The new police chief David Rose discusses his experiences with law enforcement as a student at UCSD and his plans for improving campus safety.
Newly appointed UCSD Police Chief David Rose has something on his resume that few people in his position can claim: a diploma from the school he is sworn to protect. Initially intending to follow his parents into the medical field, Rose is a Triton who graduated magna cum laude with a Bachelor of Arts in political science in 1994 instead. However, his path to a career in law enforcement began long before graduation.
“I started as a [Community Service Officer] here when I was a student,” Rose said. “I really enjoyed serving the community. Public service was my ideal. I started as a student dispatcher and then thought, ‘Well, I might as well be a police officer.’”
After graduating from the police academy, Rose ended up right back where he started, now as a full-time officer with the UCSD Police Department. After more than 30 years of slowly rising through the ranks, from CSO to full-fledged police officer with certificates for completing several programs at the FBI National Academy, Rose was promoted to his current position as the man in charge on campus, overseeing a department with over 60 full-time staff members.
With such a long tenure on campus, Rose has been a part of a wide variety of different events, ranging from the Sun God Festival to hosting the Dalai Lama. He specifically recalls Bill Clinton’s 1997 visit to campus as the commencement speaker.
“When Clinton spoke as sitting president, there was an incidence of not-so-nice fliers posted around campus and we were actually able to get that cleaned up,” Rose said. “It was a great feat of teamwork behind-the-scenes, from residential security officers who responded to the street sweepers who came out early, that really showcased what makes our department unique.”
When asked what else has changed in the last few decades, Rose brings up a viewpoint one wouldn’t normally expect from a professional peacekeeper.
“We used to do eight to 10 concerts a year here and I’d like to see that come back,” Rose said. “It’s more work for our cops, but I think it’s more opportunities for students to have fun.”
When Rose sat down with the UCSD Guardian, he was eager to remind people that the police are here to help the students and staff.
“I still remember what it’s like to be a student here,” Rose said. “We aren’t the ‘fun police’ trying to stop people from having a good time. We just want people to be safe.”
His current pet project is reviving the Community Service Officer program that had first enticed him to pursue a career in law enforcement. For now, that means trying to increase the number of students in the program, which currently boasts around 60 active-paid student members.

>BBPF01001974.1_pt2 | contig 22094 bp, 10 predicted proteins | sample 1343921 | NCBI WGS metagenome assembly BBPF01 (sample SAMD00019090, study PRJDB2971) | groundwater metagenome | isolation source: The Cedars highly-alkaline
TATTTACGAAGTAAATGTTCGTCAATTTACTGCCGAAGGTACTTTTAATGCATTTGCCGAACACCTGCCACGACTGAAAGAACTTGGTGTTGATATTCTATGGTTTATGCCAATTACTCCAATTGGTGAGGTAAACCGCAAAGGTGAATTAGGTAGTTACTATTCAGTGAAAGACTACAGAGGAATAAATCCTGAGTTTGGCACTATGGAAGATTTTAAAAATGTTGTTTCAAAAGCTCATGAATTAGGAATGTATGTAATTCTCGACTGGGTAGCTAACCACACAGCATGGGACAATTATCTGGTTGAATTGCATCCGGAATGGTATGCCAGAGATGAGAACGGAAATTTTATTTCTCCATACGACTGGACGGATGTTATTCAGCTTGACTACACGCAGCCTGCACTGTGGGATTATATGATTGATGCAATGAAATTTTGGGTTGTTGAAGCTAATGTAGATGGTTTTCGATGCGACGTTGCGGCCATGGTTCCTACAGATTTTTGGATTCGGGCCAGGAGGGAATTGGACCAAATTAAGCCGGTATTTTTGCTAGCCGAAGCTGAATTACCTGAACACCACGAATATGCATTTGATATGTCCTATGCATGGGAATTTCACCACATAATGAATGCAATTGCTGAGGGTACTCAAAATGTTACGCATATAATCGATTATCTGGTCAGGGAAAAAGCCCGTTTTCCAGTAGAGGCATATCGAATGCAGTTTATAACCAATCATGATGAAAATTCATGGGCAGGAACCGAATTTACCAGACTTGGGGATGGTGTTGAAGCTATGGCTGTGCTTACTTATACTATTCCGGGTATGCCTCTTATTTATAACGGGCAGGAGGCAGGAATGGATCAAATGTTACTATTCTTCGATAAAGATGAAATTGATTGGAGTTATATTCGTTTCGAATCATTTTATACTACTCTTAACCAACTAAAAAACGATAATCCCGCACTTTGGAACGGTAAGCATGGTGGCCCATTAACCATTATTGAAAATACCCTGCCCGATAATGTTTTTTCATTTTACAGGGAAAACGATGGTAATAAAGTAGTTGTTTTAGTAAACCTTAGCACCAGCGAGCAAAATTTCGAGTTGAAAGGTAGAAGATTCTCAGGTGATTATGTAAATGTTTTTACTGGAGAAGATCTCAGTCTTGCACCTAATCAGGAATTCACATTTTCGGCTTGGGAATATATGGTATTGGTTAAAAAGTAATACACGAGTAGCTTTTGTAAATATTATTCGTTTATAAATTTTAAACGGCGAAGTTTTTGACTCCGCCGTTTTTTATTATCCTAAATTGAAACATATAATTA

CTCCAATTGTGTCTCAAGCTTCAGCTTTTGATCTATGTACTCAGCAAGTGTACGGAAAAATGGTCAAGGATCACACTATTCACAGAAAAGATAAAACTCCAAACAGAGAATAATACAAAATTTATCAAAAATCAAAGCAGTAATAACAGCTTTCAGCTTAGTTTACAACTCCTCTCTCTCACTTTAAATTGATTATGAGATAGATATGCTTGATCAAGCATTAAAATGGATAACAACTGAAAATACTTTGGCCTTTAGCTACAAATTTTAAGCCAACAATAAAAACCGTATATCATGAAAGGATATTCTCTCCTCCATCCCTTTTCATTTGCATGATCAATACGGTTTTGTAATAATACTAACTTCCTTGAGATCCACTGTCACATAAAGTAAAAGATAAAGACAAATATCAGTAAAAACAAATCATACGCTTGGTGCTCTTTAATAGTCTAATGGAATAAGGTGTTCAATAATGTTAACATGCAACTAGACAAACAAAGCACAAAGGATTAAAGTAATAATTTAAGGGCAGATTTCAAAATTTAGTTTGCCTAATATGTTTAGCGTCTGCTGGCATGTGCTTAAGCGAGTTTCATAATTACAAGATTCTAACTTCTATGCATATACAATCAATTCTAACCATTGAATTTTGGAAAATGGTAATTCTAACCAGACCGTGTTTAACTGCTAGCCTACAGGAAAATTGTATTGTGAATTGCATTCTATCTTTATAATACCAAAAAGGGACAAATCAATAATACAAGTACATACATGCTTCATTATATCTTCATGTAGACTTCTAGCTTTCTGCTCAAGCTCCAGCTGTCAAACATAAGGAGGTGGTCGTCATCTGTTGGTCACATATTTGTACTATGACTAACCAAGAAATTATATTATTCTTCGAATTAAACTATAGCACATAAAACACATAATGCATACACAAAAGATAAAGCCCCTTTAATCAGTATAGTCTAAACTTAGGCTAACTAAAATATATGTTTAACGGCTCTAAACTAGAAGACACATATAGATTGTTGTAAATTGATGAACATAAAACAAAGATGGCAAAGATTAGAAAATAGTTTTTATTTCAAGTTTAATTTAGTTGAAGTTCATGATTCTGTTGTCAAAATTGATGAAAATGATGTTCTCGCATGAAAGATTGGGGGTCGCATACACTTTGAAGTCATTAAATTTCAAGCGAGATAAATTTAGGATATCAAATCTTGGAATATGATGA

“The year before I started working there, it was called ‘Joe’s Escort Service’ and it was run by a group of frat guys who saw a need in the community to provide a service that no one was providing,” Rose said. “Also probably a good opportunity to meet girls. And so the university went, ‘I think it’s a good idea, but I think we should be the ones providing it’ and so they asked the police department to start the current system and it took off from there.”
In terms of other pressing campus safety issues, Rose identifies bike theft as a common but preventable problem. Rose’s biggest advice for protecting your property is to know your bike’s serial number. He says the department is able to recover a decent amount of stolen bikes but it’s very difficult to prove the bike is stolen without the serial number for evidence.
“Bike thefts are always on people’s minds and we got hit relatively hard this fall,” Rose said, when asked about which campus safety issues are currently taking precedence. “It’s important that if you see something, say something. I know we’re stealing that from New York, but it really is true. The students and staff provide a lot more eyes and ears than our cops possibly can, and if something doesn’t look right, it probably isn’t.”
He also shed light on the police department’s efforts toward preventing sexual assault.
“You always hear the statistic that 20 percent of college women will experience an incident involving sexual assault during their college career, and it’s true,” Rose said. “It’s actually probably an underreported statistic, but I think we’ll see a rise in reports as we’re able to get more and more information out there. Our department has always been very proactive regarding this issue and we’re working closely with a number of awareness groups, specifically Nancy Wahlig’s [Sexual Assault & Violence Prevention Resource Center], on campus to help move closer to eradicating this problem.”
With so much experience making sure the campus runs smoothly and safely, Rose seems content with his new position and longtime home and appears eager to be a big part of the police department’s future.
“You’re on the ocean,” Rose said. “You’ve got brilliant people surrounding you. It keeps you young. I’m grateful for the opportunity. It’s something I’ve aspired to I wouldn’t say all of my career, but as I became sergeant and then lieutenant, I saw it as a possibility. We have great cops and great personnel here, so my goal is to support them and get them the resources they need.”